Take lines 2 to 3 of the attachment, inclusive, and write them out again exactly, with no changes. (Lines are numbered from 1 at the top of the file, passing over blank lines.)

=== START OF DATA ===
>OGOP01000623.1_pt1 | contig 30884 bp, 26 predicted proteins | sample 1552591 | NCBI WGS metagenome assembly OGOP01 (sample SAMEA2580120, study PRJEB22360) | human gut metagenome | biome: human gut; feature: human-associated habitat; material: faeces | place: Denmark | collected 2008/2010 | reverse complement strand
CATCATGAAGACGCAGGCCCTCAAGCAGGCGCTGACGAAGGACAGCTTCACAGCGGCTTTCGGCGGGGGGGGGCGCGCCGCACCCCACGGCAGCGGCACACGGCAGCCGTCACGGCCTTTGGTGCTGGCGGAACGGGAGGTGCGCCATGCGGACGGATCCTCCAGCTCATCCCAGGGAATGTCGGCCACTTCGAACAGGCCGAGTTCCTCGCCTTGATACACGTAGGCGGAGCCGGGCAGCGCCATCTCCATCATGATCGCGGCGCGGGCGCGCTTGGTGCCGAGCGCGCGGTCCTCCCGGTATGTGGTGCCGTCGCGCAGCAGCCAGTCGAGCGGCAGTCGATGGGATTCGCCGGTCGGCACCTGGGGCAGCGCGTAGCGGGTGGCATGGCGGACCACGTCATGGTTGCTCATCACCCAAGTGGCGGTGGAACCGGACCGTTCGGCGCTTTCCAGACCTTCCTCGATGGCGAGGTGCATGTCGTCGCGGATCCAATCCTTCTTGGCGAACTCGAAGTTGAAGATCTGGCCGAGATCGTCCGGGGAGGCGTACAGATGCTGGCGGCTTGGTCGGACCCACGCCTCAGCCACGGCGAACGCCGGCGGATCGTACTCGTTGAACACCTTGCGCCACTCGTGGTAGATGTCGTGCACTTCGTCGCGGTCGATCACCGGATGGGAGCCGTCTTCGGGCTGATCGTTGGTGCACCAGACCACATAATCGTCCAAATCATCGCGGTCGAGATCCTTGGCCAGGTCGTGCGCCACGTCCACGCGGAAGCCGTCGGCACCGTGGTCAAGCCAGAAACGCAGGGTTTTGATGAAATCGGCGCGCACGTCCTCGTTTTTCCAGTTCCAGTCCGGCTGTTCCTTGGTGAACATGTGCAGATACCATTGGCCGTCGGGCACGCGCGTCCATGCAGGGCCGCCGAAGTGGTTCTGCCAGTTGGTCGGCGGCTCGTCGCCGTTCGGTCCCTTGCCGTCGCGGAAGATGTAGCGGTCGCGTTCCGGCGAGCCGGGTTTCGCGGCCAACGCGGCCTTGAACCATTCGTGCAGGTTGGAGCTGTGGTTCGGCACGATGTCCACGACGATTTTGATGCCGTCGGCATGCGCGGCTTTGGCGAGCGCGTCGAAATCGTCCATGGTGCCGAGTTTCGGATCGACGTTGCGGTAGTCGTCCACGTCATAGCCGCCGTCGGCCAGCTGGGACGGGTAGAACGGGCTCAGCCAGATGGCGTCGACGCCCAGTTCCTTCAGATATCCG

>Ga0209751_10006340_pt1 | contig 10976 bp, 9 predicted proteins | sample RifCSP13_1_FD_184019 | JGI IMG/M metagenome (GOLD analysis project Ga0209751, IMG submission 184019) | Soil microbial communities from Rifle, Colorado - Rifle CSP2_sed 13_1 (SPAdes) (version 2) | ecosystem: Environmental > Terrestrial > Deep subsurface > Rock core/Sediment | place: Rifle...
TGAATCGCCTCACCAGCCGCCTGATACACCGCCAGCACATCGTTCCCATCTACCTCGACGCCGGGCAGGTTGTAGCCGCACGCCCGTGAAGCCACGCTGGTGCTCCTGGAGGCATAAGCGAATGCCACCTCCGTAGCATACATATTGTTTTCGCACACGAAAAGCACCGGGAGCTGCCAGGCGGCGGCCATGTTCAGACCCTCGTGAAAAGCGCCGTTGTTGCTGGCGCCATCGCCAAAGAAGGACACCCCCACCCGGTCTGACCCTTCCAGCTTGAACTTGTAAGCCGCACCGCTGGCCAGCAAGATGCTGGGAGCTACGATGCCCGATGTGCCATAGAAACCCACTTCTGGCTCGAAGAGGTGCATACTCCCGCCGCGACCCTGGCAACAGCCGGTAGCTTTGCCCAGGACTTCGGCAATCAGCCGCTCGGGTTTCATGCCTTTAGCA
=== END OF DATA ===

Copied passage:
CATCATGAAGACGCAGGCCCTCAAGCAGGCGCTGACGAAGGACAGCTTCACAGCGGCTTTCGGCGGGGGGGGGCGCGCCGCACCCCACGGCAGCGGCACACGGCAGCCGTCACGGCCTTTGGTGCTGGCGGAACGGGAGGTGCGCCATGCGGACGGATCCTCCAGCTCATCCCAGGGAATGTCGGCCACTTCGAACAGGCCGAGTTCCTCGCCTTGATACACGTAGGCGGAGCCGGGCAGCGCCATCTCCATCATGATCGCGGCGCGGGCGCGCTTGGTGCCGAGCGCGCGGTCCTCCCGGTATGTGGTGCCGTCGCGCAGCAGCCAGTCGAGCGGCAGTCGATGGGATTCGCCGGTCGGCACCTGGGGCAGCGCGTAGCGGGTGGCATGGCGGACCACGTCATGGTTGCTCATCACCCAAGTGGCGGTGGAACCGGACCGTTCGGCGCTTTCCAGACCTTCCTCGATGGCGAGGTGCATGTCGTCGCGGATCCAATCCTTCTTGGCGAACTCGAAGTTGAAGATCTGGCCGAGATCGTCCGGGGAGGCGTACAGATGCTGGCGGCTTGGTCGGACCCACGCCTCAGCCACGGCGAACGCCGGCGGATCGTACTCGTTGAACACCTTGCGCCACTCGTGGTAGATGTCGTGCACTTCGTCGCGGTCGATCACCGGATGGGAGCCGTCTTCGGGCTGATCGTTGGTGCACCAGACCACATAATCGTCCAAATCATCGCGGTCGAGATCCTTGGCCAGGTCGTGCGCCACGTCCACGCGGAAGCCGTCGGCACCGTGGTCAAGCCAGAAACGCAGGGTTTTGATGAAATCGGCGCGCACGTCCTCGTTTTTCCAGTTCCAGTCCGGCTGTTCCTTGGTGAACATGTGCAGATACCATTGGCCGTCGGGCACGCGCGTCCATGCAGGGCCGCCGAAGTGGTTCTGCCAGTTGGTCGGCGGCTCGTCGCCGTTCGGTCCCTTGCCGTCGCGGAAGATGTAGCGGTCGCGTTCCGGCGAGCCGGGTTTCGCGGCCAACGCGGCCTTGAACCATTCGTGCAGGTTGGAGCTGTGGTTCGGCACGATGTCCACGACGATTTTGATGCCGTCGGCATGCGCGGCTTTGGCGAGCGCGTCGAAATCGTCCATGGTGCCGAGTTTCGGATCGACGTTGCGGTAGTCGTCCACGTCATAGCCGCCGTCGGCCAGCTGGGACGGGTAGAACGGGCTCAGCCAGATGGCGTCGACGCCCAGTTCCTTCAGATATCCG

>Ga0209751_10006340_pt1 | contig 10976 bp, 9 predicted proteins | sample RifCSP13_1_FD_184019 | JGI IMG/M metagenome (GOLD analysis project Ga0209751, IMG submission 184019) | Soil microbial communities from Rifle, Colorado - Rifle CSP2_sed 13_1 (SPAdes) (version 2) | ecosystem: Environmental > Terrestrial > Deep subsurface > Rock core/Sediment | place: Rifle...